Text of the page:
The Colombian president met
with army and police officials to
discuss measures for combatting
the terrorism.
Public buildings in Bogota, Cali,
Manizales, Ibague and Popayan
were the main targets of Tuesday's
hnamhr v hih r nliP esrimdas e

But the prospects for fattened
pay envelopes in January, by rea-
son of reduced income tax with-
holding, are not yet bright. .The
Senate, soon to be embroiled in a
long civil rights debate, is not
likely to touch the tax bill for
weeks.
If the bill does become fully ef-
fective, it would mean relief from
all federal income tax for some 1.5
million low-income families and
cuts on the scale of $100 for four-
person families earning $5000 a
year, $202 for $10,000 families;
$1,004 for $30,000 families, and
$5,278 for $100,000 families.
Chairman Harry F. Byrd (D-
Va), of the Senate finance com-
mittee announced that his group
will start closed-door briefings on
the bill Oct. 8 with congressional
staff experts.
Public Hearings
Byrd said he expects these to
run a week or more, indicating
that the public hearings will not
begin until the week of Oct. 14.
Secretary of the Treasury Douglas
Dillon is to be the first witness
but Byrd said the time for his
appearance is not definite yet.
This delay of at least two weeks
in the opening of the public hear-
ings made it even more doubtful
the bill could become law this
year.
Byrd has said the public hear-
ings may run six weeks although
the schedule has not yet been
made out.
Declines Comment
The Virginian declined to com-
ment on passage of the House bill
other than to say that he remains
opposed to any tax reduction with-
out offsetting spending cuts.
Sen. Vance Hartke (D-Ind), a
finance member, announced he
would ask for immediate and
speedy Senate hearings.
He said the hearings should be
limited to 30 days and declared "it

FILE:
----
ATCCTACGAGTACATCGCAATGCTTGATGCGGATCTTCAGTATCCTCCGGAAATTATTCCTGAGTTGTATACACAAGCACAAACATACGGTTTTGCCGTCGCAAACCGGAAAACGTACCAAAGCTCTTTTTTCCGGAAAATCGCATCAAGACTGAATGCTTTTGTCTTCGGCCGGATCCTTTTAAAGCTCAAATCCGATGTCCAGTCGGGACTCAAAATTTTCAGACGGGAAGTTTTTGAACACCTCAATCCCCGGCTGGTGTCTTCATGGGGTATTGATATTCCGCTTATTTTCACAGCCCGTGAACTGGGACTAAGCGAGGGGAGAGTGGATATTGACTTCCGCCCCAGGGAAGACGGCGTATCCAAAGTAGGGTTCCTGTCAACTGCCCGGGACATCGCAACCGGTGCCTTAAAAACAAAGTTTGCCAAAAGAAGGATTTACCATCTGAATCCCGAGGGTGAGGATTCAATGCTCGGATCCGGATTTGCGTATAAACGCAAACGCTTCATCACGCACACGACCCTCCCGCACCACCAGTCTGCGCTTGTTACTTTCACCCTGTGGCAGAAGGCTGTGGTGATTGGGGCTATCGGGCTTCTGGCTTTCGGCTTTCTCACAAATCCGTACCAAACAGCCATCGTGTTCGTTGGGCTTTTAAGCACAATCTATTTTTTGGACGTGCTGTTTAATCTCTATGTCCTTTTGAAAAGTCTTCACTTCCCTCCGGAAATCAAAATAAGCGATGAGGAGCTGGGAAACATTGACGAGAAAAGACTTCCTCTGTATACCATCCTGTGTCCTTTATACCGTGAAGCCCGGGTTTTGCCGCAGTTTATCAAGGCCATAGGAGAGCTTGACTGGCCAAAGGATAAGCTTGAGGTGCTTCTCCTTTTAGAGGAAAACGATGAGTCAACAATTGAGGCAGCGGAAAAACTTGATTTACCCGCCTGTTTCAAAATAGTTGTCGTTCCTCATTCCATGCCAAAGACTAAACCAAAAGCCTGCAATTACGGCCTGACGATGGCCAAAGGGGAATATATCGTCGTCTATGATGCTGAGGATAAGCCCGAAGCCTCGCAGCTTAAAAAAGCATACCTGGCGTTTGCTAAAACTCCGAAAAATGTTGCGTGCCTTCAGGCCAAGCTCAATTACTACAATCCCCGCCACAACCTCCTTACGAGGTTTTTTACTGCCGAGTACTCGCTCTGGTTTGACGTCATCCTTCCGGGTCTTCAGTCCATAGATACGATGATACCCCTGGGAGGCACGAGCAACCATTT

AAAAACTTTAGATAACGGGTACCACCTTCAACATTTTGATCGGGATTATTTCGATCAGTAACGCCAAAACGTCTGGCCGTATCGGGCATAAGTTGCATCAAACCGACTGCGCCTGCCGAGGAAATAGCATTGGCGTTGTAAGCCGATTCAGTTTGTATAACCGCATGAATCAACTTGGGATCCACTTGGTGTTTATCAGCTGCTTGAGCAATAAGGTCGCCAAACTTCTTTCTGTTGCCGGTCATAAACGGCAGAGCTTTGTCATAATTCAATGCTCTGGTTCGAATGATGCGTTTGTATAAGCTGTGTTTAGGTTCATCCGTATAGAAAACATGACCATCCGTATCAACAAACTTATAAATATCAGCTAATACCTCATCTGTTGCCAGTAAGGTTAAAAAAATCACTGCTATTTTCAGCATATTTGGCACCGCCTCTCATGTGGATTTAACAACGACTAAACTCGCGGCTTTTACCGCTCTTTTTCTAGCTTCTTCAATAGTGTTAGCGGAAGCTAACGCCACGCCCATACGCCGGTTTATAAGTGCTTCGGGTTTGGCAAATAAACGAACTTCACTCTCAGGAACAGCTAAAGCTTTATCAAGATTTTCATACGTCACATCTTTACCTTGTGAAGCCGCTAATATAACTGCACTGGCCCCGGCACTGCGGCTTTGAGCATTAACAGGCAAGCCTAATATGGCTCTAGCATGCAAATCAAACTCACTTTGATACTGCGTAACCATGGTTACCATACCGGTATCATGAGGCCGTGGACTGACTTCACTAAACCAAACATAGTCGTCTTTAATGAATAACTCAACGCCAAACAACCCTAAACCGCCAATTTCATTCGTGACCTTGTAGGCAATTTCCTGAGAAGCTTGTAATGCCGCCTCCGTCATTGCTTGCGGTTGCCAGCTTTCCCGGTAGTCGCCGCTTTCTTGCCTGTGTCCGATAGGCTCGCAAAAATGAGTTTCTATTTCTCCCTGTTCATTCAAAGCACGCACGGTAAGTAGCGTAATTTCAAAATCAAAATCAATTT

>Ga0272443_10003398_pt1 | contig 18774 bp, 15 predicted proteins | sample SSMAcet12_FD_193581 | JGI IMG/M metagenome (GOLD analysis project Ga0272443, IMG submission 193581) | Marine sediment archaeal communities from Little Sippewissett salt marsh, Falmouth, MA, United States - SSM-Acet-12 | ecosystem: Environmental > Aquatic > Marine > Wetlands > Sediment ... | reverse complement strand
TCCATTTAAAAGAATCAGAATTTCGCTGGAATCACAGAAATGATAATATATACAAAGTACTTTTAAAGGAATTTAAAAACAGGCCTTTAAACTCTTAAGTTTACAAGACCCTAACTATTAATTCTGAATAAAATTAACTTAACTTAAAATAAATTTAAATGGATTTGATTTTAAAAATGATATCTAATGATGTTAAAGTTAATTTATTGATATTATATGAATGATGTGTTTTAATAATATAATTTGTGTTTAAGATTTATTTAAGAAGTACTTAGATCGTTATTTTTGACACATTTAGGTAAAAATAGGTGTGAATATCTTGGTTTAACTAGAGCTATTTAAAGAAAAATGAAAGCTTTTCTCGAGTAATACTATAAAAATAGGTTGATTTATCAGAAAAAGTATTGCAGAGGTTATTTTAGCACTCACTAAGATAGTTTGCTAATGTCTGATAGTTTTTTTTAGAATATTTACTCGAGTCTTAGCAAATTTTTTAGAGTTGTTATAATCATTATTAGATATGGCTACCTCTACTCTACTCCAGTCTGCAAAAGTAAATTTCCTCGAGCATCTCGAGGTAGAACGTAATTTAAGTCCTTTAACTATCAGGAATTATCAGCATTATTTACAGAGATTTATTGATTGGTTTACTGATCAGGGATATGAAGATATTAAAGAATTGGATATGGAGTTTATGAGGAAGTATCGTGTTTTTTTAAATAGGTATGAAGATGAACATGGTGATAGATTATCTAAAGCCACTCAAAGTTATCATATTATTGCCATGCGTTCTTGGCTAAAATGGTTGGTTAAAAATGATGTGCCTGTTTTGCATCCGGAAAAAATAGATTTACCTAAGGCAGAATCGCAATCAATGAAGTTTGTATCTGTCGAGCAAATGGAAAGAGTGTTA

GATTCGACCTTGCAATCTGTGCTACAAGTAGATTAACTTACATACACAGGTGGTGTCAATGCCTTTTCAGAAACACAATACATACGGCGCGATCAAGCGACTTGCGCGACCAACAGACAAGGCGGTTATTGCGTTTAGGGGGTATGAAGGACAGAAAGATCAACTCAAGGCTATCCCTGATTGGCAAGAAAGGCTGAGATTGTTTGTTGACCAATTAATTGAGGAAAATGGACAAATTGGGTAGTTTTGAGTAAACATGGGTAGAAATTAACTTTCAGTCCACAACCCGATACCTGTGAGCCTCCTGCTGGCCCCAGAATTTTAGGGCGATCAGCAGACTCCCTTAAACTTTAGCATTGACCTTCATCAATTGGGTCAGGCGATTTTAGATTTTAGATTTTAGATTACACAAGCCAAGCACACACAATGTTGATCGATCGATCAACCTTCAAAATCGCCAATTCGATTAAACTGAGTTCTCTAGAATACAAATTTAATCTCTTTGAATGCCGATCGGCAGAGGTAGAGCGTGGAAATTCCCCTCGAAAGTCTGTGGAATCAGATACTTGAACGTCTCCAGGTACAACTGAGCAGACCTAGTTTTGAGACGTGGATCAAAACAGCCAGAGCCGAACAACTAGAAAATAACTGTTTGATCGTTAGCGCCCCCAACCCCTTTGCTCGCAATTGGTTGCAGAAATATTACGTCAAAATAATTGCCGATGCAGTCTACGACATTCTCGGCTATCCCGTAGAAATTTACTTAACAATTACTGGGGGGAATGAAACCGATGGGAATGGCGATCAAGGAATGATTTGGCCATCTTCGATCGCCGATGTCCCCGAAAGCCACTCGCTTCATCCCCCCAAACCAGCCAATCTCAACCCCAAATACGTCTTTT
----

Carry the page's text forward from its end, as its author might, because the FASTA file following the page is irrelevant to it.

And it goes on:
will be possible in this way for the
Senate to act finally on tax meas-
ures this year."

Civil Rights
'Bill Passes
First Hurdle
WASHINGTON UP - A tough
civil rights bill that includes far
more than the administration re-
quested was approved tentatively
yesterday by a House judiciary
subcommittee.
It is expected to spark a major
congressional fight.
Extras written in included a
more sweeping ban on racial dis-
crimination in places of public
accommodation, creation of a fair
employment practices commission
plus additional powers for the at-
torney general in the civil rights
field.
Meanwhile, Senate Democratic
leaders backed off from a show-
down with their southern col-
leagues by dropping plans to try
this week to make the civil rights
commission a permanent agency
with broader powers.
Introduces Legislation
Instead, Sen. Hubert H. Hum-
phrey (D-Minn), acting major-
ity leader, introduced legislation
providing simply for a one-year
extension without any new powers.
Sen. Richard B. Russell (G-Ga),
leader of the southern forces, had
told newsmen earlier he would not,
expect a major fight against such
a measure. But he said southern-
ers would offer "very determined
opposition" to the more drastic
proposal.
Humphrey said he expects the
measure can be passed by the
Senate today and hopes the House
will do the same before Monday.
The commission is due to go out
of existence then unless Congress
acts.
Strong Act
Rep. Emanuel Celler (D-NY),